Tuesday, October 12, 2010

Curse of the Magpie

By Chester Campbell

Today we're interviewing Milton Watty, whose first thriller, Curse of the Magpie, is about to hit the shelves. The book has garnered raves from several of the major review publications. A Texan by birth and a Tennessean by choice, Watty granted this interview while preparing for his first book signing tour.

CC: Tell us about Curse of the Magpie.

MW: It involves a guy about my age, twenty-four, who murdered a man when he was twelve years old. He gets out of prison and nobody will hire him. He did a lot of reading while incarcerated and got fascinated with Egypt. He would like to be an Egyptologist but knew he couldn't hitchhike across the Atlantic. Mexico, however, was no problem. He goes to Mexico City and reads in the library about Teotihuacan and the Pyramid of the Dead. That's close enough to what he'd find in Egypt, so he heads to the restored ancient city. He discovers a valuable painting of a yellow-billed magpie has been found in a tunnel beneath the pyramid. The American archeologist who found it has disappeared, along with the painting.

CC: And that's where the curse comes in, right? What is the curse of the magpie?

MW: If I told you I'd have to kill you. Just joking, of course, but it would give away too much of the plot.

CC: Okay, what can you tell me about Milton Watty?

MW: I'm a single guy, not too long out of college. I majored in history but didn't want to teach, which didn't leave me with many options in the job market. You might say it didn't leave any. At least that's been my experience. Like my character, I couldn't find a job.

CC: How did you gravitate to mystery writing?

MW: It sure beats ditch digging or fllipping burgers in a fast food joint.

CC: Did you try those?

MW: Nope. I had heard about writers taking their laptops to places like Starbucks and banging out novels, so I took the one I used in college and staked out a table at a nearby coffee shop.

CC: Had you taken writing courses in college?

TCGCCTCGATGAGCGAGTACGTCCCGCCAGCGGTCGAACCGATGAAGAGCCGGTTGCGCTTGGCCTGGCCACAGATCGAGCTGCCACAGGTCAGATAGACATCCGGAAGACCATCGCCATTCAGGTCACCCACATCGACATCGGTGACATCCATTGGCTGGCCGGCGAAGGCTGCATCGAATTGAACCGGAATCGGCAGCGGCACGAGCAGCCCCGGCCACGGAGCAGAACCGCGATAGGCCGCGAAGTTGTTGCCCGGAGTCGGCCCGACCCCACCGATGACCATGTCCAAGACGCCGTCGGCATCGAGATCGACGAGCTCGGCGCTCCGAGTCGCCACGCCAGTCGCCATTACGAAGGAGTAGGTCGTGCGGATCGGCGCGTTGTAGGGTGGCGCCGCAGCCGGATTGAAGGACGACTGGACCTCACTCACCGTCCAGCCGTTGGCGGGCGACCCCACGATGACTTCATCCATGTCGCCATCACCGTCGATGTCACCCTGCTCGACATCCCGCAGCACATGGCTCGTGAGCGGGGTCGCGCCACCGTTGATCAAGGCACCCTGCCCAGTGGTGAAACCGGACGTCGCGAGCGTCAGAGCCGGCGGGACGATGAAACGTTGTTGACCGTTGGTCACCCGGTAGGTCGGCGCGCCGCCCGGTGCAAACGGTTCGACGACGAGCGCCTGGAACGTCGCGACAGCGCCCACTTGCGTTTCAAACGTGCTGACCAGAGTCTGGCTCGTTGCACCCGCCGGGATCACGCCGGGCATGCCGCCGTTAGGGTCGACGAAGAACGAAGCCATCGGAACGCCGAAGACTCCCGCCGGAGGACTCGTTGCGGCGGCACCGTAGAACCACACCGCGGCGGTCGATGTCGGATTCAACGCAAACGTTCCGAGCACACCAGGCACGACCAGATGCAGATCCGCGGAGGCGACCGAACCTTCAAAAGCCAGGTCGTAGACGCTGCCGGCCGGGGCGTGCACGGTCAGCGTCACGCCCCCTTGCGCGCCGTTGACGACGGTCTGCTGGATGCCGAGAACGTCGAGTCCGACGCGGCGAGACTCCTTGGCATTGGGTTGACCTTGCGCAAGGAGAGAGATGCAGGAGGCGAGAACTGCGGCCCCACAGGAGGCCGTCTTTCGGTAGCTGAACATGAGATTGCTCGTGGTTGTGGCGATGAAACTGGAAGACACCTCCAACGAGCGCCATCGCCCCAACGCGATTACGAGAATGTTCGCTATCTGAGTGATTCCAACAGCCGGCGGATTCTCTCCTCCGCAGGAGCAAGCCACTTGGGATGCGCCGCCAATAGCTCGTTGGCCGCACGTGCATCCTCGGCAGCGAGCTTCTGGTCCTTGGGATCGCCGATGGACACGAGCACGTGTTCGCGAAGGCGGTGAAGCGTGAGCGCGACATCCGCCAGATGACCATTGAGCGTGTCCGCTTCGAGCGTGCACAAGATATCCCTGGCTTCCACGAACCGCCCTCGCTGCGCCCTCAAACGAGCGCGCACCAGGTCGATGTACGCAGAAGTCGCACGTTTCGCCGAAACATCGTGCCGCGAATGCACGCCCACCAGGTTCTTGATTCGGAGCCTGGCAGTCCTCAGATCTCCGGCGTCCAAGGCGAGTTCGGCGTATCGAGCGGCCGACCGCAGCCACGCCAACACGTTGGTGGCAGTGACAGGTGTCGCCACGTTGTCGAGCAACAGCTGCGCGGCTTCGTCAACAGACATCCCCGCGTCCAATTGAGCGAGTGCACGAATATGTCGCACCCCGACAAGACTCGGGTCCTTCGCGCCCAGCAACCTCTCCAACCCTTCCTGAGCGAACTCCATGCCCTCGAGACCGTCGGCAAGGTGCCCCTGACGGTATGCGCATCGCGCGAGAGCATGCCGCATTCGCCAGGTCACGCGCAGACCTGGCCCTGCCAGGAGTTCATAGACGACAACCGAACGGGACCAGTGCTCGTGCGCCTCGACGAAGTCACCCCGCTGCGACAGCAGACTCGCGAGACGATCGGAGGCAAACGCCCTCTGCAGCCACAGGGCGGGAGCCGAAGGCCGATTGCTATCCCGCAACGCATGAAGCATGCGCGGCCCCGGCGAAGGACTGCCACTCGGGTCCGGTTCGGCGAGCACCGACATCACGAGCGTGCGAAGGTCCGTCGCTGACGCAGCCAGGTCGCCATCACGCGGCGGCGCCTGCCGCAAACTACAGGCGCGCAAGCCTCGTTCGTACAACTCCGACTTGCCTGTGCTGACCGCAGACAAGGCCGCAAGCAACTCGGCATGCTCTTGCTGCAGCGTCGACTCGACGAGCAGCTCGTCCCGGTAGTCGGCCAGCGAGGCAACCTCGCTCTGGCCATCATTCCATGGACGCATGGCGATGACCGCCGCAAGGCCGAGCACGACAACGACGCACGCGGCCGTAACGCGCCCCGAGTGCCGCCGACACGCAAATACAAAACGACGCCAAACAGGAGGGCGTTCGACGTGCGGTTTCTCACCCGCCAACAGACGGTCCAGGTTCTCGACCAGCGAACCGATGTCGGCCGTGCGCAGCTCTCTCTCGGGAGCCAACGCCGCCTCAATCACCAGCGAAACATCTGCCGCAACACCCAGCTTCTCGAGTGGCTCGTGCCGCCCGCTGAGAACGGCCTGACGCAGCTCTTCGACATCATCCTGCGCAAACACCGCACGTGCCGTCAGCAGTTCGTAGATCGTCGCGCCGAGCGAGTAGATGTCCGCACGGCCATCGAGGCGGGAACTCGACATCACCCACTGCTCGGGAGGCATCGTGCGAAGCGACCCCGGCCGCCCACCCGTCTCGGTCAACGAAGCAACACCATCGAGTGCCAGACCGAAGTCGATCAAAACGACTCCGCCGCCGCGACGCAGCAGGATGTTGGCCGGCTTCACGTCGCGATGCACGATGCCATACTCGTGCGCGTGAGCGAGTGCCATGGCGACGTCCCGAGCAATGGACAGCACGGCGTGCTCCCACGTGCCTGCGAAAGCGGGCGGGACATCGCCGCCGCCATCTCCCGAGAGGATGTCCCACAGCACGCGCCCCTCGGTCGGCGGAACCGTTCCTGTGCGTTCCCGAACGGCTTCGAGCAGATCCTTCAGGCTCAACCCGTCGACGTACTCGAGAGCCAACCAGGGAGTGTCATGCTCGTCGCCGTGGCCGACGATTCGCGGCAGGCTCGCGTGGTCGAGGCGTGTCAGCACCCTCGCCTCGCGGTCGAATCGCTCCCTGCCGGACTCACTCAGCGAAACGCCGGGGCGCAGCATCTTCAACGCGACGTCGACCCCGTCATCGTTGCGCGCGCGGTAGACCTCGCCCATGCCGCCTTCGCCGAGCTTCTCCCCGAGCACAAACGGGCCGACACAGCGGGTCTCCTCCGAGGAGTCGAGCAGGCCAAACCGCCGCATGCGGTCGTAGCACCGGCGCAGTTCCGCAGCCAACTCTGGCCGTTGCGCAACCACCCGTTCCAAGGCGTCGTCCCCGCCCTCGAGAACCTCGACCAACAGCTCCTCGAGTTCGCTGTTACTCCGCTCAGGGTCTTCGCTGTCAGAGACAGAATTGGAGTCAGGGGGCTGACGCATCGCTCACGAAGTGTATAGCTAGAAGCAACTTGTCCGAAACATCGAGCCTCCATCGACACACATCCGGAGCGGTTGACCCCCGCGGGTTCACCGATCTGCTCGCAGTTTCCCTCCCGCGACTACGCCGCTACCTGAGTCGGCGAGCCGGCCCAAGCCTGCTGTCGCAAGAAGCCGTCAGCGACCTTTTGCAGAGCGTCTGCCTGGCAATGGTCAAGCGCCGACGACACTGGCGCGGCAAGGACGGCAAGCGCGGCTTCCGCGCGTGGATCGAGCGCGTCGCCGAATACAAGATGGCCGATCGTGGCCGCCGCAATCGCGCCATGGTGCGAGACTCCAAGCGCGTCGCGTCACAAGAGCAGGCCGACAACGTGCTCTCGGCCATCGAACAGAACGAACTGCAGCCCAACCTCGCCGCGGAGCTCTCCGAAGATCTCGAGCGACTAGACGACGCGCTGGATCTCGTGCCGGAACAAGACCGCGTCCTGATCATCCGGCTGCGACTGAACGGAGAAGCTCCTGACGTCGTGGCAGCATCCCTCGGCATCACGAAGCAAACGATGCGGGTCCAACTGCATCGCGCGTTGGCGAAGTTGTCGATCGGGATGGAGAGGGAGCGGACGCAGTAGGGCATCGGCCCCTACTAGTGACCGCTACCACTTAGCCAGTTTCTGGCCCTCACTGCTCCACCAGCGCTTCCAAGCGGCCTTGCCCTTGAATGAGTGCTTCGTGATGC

MW: I wrote a lot of history papers. Much of that was fiction, though the prof never figured it out.

CC: Where did your character T. Herb James come from?

MW: Actually, he came up to my table at Starbucks when I was knocking around some ideas. That wasn't his name, of course, but he'd just gotten out of prison for committing murder as a kid. He tried to bum a cigarette, but I don't smoke. Anyway, it's against the law to smoke in a restaurant in Tennessee. So I bought him a cup of coffee. I can't stand the stuff myself. He told me about all this reading he'd done while serving his sentence. He had studied about pyramids and wished he could go see one, especially the one in Mexico. He was also something of a nut on ornithology. Did you know that in the UK spotting a single magpie is a sign of bad fortune?

CC: All I know is my mother used to say a bunch of women chattering sounded like a flock of magpies.

MW: They are a chatty lot, for sure, and are known for pilfering from other birds. Rossini wrote an opera titled The Thieving Magpie. Anyway, that's where the character and the idea came from.

CC: Do you have plans for a sequel?

MW: Maybe I'll write Return of the Magpie. I'm working on a standalone, but if this one sells well, I may just see what else I can get T. Herb James into.

CC: I wish you good luck on your signing tour. Keep us posted on your future work.

You can read more about the author at his website: www.MiltonWatty.com

No comments: